• Submitted By: ayaashi
  • Date Submitted: 01/31/2011 6:33 AM
  • Category: Book Reports
  • Words: 1008
  • Page: 5
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Process (a low down on the physical construction)
It's hard to break down 8 months of work into a digestible format, but let’s have a go anyways. This also helps give an idea of why the starting price for a non-animatronics Genpet is $800, the material cost alone for each Genpet is about $200, and as you can see, there's a lot of work to assemble and build each sculpture.
Everything you see, times 19 units.
1. White layer base plastic

1a. Clay sculpt of base plastic 1b. Silicon mould of sculpt

1c. Positive plastic cast
sanding. This part becomes
the mould for vacuum forming
thin plastic overtop of. 1d. Vacuum forming of styrene plastic and then cutting, finishing etc.
2. Creature

2a. Sculpt of creature 2b. 2 part silicon mould of
creature+ 2 part plaster

2c. foam latex or liquid latex casting of creature
(Yields hollow versus not, depending on what sort of movement is desired)
3. Sculpt of top plastic

3a. A sculpt is made over the
white layer to ensure a fast and perfect fit 3b. A silicon mould is then taken of this combined piece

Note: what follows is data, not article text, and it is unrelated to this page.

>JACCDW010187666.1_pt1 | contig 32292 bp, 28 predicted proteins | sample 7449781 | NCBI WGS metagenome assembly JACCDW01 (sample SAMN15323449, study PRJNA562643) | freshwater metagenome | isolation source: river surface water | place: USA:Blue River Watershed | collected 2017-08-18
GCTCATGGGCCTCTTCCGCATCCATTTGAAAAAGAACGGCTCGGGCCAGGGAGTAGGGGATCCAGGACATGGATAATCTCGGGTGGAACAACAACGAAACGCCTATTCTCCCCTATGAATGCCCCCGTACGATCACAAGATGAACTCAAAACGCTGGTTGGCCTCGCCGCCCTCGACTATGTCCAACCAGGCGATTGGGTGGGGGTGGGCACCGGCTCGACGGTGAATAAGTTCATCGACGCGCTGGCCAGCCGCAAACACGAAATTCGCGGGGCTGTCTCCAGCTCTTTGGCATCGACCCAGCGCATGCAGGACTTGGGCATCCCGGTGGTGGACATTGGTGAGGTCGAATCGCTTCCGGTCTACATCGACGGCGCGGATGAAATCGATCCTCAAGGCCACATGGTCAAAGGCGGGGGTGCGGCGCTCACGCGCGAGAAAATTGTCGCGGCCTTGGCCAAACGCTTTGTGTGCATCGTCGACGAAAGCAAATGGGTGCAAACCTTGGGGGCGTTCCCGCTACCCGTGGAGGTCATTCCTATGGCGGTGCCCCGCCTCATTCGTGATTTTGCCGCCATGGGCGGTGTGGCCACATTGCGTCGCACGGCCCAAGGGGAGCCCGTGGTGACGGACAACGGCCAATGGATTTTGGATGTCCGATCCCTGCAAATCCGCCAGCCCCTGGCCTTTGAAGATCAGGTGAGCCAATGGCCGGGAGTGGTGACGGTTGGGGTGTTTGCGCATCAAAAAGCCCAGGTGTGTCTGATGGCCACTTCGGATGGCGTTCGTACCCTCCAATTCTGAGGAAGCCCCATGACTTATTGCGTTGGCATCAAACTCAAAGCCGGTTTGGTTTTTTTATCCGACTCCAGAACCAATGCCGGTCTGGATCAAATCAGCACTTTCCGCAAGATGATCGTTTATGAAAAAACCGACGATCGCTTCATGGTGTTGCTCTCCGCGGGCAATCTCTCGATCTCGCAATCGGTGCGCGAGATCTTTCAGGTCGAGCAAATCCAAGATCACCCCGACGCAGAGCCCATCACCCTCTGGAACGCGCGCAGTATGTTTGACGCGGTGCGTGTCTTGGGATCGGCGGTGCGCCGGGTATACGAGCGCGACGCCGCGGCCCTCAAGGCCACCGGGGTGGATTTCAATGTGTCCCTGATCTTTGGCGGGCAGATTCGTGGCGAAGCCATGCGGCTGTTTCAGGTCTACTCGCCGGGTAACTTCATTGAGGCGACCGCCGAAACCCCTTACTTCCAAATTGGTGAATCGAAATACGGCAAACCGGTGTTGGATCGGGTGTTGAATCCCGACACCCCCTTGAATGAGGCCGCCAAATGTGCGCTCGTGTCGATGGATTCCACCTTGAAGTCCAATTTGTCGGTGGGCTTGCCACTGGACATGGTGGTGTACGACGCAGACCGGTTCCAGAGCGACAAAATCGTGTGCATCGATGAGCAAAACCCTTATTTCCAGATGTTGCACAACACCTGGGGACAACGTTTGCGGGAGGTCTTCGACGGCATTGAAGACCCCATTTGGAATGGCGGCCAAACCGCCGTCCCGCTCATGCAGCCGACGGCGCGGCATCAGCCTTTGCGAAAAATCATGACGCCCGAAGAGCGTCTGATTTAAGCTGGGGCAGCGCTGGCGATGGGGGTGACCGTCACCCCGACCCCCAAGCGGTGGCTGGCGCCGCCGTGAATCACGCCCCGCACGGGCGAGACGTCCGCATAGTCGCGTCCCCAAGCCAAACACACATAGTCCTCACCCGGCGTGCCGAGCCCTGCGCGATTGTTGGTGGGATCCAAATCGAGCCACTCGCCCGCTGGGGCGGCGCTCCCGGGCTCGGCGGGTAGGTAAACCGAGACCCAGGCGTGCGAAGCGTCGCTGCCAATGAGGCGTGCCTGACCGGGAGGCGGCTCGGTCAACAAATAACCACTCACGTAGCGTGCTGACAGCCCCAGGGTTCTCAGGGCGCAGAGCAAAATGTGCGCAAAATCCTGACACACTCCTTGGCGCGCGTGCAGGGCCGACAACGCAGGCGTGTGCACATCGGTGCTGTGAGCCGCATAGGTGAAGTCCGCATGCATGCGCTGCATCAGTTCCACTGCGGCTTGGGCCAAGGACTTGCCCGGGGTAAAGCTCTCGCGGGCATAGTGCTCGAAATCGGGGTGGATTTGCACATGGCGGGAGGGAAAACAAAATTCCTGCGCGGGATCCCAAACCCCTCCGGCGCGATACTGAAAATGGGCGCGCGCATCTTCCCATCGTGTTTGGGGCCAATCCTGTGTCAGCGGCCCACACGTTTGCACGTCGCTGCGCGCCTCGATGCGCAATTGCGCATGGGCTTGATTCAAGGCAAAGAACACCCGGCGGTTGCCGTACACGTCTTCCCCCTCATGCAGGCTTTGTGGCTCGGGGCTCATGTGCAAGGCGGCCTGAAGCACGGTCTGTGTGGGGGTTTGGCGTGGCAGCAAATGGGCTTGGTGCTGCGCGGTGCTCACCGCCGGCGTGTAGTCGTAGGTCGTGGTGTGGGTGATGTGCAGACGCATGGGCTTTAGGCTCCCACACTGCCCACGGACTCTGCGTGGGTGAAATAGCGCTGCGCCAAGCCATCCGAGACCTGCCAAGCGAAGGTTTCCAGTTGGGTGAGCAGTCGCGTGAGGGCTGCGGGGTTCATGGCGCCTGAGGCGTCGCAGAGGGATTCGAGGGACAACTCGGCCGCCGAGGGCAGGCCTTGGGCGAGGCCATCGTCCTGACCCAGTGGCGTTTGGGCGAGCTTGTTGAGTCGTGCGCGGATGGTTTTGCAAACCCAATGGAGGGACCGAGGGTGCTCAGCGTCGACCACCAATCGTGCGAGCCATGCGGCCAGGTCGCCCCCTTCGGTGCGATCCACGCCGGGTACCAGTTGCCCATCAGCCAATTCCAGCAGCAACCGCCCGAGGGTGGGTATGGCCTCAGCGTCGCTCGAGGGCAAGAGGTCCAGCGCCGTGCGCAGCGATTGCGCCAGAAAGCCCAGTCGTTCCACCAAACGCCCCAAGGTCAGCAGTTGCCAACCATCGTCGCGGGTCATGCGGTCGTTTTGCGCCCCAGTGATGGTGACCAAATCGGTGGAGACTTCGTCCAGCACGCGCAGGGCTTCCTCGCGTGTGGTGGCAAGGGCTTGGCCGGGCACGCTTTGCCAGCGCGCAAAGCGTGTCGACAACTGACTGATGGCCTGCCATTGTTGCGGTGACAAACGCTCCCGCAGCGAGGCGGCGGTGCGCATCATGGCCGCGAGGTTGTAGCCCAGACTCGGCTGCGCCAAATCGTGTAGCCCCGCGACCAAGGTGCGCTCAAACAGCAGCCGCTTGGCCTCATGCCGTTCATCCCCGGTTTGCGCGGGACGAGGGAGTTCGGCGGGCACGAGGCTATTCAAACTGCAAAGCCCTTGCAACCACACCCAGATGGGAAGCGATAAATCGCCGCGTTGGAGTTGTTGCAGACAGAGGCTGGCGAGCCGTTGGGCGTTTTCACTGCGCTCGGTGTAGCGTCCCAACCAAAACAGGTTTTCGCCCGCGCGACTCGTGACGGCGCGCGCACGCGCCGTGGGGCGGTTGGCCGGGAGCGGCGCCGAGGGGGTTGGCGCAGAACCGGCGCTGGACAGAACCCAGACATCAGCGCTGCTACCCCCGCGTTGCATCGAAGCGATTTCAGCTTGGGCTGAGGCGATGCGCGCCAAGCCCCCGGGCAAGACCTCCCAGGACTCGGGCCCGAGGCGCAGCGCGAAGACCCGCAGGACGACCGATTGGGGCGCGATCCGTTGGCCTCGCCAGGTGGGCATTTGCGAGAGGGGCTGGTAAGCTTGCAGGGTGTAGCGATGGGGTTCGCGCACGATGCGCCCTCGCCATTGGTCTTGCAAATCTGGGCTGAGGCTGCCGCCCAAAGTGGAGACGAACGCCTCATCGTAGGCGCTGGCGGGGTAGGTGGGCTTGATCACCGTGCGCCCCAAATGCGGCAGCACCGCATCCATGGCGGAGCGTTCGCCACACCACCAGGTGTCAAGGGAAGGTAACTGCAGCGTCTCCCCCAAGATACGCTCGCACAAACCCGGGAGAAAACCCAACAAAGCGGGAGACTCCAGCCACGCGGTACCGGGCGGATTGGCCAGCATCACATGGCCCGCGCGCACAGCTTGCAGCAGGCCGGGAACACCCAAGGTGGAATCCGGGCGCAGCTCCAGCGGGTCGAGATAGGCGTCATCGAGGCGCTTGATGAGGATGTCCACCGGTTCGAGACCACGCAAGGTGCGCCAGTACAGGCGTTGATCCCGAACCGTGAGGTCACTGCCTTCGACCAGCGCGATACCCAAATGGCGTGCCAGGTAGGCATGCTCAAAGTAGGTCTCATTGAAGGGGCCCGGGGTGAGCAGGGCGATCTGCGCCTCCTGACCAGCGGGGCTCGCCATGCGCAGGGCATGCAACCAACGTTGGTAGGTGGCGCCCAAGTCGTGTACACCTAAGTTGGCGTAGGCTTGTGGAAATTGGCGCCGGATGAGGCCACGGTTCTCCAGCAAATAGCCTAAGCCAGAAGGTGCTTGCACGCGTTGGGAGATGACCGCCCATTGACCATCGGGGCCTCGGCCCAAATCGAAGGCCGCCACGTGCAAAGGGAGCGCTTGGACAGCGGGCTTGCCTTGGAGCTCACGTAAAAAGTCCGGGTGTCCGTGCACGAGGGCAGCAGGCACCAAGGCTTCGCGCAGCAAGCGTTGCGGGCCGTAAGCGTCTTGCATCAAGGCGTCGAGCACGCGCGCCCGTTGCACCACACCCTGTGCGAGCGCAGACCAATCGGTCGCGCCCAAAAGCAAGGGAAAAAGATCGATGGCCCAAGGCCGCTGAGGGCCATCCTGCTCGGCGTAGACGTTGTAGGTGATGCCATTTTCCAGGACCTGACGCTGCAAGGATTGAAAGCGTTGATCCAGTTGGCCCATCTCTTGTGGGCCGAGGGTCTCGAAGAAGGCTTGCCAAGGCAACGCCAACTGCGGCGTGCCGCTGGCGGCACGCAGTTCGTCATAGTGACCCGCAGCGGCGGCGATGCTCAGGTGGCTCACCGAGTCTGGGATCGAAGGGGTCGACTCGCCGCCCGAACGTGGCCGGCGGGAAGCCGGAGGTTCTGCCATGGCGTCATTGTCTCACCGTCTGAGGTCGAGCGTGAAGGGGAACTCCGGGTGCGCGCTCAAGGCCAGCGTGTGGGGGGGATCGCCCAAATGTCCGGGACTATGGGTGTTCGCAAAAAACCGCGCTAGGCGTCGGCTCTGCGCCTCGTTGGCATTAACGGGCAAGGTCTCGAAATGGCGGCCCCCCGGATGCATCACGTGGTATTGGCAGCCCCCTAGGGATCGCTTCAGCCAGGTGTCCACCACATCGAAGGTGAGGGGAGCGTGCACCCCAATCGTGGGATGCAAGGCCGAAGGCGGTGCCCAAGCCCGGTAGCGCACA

3c. The positive plaster
is cast + hours &
hours of sanding 3d. The clear plastic is vacuum formed over the plaster mould and then cut/finished
4. Circuitry
One main circuit for control of the animal, and one sub board for control of the heart monitor

4a. Design of circuits
4b. Print process of 38 circuit boards

4c. Drilling of 1839 holes 4d. Soldering and completion (heart monitors pictured)
5. Microchip programming
In first and second year college we experimented with the basic stamp. it's an easy platform, but limited and costly, thus for genpets I moved onto normal, production grade chips. My friend Rob Sherwin taught me the basics and got me going.

5a. Program for controlling
fresh strip, heart monitor and
animatronics 5b. physical code dumps onto blank chips (Test, recode as necessary. repeat.)